I sat and listened to the video and the words Mr Bain heard are not the ones being shouted. Granted, quite what the person was shouting is a little unclear – but let’s not be making up what was said out of whole cloth, Mr Bain.
Mr Bain did find his way to a criticism of threats. He said: “We want to make it categorically clear that we do not condone threats against any Bahamian in this country, especially the Bahamian who is our chief servant and who works for us and on our behalf, or who is supposed to work for us and on our behalf.”
Notice there that even in his condemnation, Mr Bain manages to undermine the target of the threats by saying they are “supposed” to work for us, implying that they are not. Also, he criticises threats only against Bahamians. Threats should be criticised against anyone. The place of a person’s birth should not make them open to being threatened.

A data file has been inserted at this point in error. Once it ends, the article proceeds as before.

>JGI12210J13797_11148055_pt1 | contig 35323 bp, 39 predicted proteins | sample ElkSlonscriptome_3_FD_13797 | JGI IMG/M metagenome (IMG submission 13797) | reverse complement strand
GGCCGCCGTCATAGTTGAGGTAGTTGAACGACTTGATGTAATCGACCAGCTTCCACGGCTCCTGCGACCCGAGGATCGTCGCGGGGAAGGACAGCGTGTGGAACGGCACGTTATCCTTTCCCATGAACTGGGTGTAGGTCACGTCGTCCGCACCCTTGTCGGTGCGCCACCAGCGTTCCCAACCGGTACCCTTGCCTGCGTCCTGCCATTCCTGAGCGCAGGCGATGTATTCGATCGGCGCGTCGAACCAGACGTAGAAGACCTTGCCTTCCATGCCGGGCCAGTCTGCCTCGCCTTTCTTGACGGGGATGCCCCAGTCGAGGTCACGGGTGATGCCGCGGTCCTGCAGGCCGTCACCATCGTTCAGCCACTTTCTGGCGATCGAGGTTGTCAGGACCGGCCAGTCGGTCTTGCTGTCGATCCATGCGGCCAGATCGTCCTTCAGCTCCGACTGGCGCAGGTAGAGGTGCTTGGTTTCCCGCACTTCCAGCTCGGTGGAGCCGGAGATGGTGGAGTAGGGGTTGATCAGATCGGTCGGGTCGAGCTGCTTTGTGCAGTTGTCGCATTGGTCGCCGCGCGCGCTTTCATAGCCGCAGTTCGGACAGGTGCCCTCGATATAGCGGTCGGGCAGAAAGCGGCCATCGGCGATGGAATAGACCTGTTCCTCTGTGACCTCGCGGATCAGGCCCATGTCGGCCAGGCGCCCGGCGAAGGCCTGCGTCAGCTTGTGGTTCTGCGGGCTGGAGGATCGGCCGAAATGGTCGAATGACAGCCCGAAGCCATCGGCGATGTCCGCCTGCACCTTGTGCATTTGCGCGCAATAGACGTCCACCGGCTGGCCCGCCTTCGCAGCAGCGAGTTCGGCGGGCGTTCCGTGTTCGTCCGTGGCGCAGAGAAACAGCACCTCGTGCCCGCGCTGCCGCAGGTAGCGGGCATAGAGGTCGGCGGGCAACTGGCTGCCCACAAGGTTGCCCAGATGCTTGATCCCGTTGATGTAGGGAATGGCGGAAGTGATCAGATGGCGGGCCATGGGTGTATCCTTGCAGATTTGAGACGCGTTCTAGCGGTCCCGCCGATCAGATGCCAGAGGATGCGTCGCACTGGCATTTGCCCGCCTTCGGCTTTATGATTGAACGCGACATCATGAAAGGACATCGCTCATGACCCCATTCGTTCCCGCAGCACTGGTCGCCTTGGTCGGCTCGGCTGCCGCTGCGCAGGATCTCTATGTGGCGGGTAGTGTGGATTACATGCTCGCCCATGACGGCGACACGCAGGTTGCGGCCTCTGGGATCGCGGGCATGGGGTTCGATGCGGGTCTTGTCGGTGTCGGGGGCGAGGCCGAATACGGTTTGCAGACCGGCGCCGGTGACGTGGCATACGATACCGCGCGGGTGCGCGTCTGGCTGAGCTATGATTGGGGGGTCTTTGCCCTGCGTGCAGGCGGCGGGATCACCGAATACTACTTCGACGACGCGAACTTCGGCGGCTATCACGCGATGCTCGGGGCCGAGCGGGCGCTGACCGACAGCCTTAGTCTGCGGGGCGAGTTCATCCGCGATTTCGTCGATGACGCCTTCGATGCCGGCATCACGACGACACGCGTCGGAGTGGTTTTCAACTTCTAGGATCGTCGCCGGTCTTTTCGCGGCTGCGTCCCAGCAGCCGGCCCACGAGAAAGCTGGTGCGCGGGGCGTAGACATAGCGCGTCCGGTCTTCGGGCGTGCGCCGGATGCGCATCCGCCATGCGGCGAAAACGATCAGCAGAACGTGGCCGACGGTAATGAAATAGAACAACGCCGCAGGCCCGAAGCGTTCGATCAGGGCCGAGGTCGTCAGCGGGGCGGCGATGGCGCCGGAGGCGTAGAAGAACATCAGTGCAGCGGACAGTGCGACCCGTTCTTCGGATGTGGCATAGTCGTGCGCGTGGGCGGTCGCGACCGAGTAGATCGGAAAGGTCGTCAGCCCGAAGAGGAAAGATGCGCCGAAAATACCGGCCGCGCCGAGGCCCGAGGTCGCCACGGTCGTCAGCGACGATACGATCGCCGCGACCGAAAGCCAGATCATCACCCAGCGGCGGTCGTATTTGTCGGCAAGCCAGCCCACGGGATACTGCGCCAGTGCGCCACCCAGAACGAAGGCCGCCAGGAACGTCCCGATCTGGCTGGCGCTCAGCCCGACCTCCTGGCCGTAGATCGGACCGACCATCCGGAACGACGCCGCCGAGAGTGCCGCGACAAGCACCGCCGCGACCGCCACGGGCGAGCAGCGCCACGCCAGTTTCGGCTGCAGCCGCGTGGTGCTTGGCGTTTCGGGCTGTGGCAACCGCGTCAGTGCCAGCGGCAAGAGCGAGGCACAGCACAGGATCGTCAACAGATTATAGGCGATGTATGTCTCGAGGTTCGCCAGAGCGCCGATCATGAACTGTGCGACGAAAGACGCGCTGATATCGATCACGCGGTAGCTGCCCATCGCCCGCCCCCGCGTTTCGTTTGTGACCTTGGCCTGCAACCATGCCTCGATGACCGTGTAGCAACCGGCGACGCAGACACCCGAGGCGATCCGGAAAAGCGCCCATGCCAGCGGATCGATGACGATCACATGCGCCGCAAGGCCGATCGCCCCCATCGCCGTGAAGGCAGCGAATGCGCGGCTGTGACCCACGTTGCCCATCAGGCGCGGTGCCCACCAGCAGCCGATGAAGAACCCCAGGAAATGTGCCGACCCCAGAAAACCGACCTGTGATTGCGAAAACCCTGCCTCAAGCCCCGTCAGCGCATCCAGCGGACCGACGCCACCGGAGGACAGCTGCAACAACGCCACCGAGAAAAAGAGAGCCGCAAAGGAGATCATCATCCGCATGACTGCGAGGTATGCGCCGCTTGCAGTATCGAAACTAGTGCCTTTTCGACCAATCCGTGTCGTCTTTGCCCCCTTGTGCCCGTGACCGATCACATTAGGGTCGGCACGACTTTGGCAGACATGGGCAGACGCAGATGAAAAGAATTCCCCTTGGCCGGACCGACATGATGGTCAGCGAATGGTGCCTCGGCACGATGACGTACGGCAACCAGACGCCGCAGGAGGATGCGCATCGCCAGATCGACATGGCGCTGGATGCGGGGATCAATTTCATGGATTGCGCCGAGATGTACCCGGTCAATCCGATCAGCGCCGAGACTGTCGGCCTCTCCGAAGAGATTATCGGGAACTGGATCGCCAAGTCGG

Mr Bain went on to muddy the waters by describing a reporter asking questions at the briefing as being “of Haitian descent” and then went further by suggesting without presenting any evidence: “We believe that a PLP supporter or supporter of the government was instructed to make that call to the Office of the Prime Minister.”
He then went on to speculate that perhaps it was one of the people Mr Davis had represented in his time as criminal attorney or their associates. Again, without any facts offered to support such claims.
Instead of outright condemnation, we get outright conspiracy theories.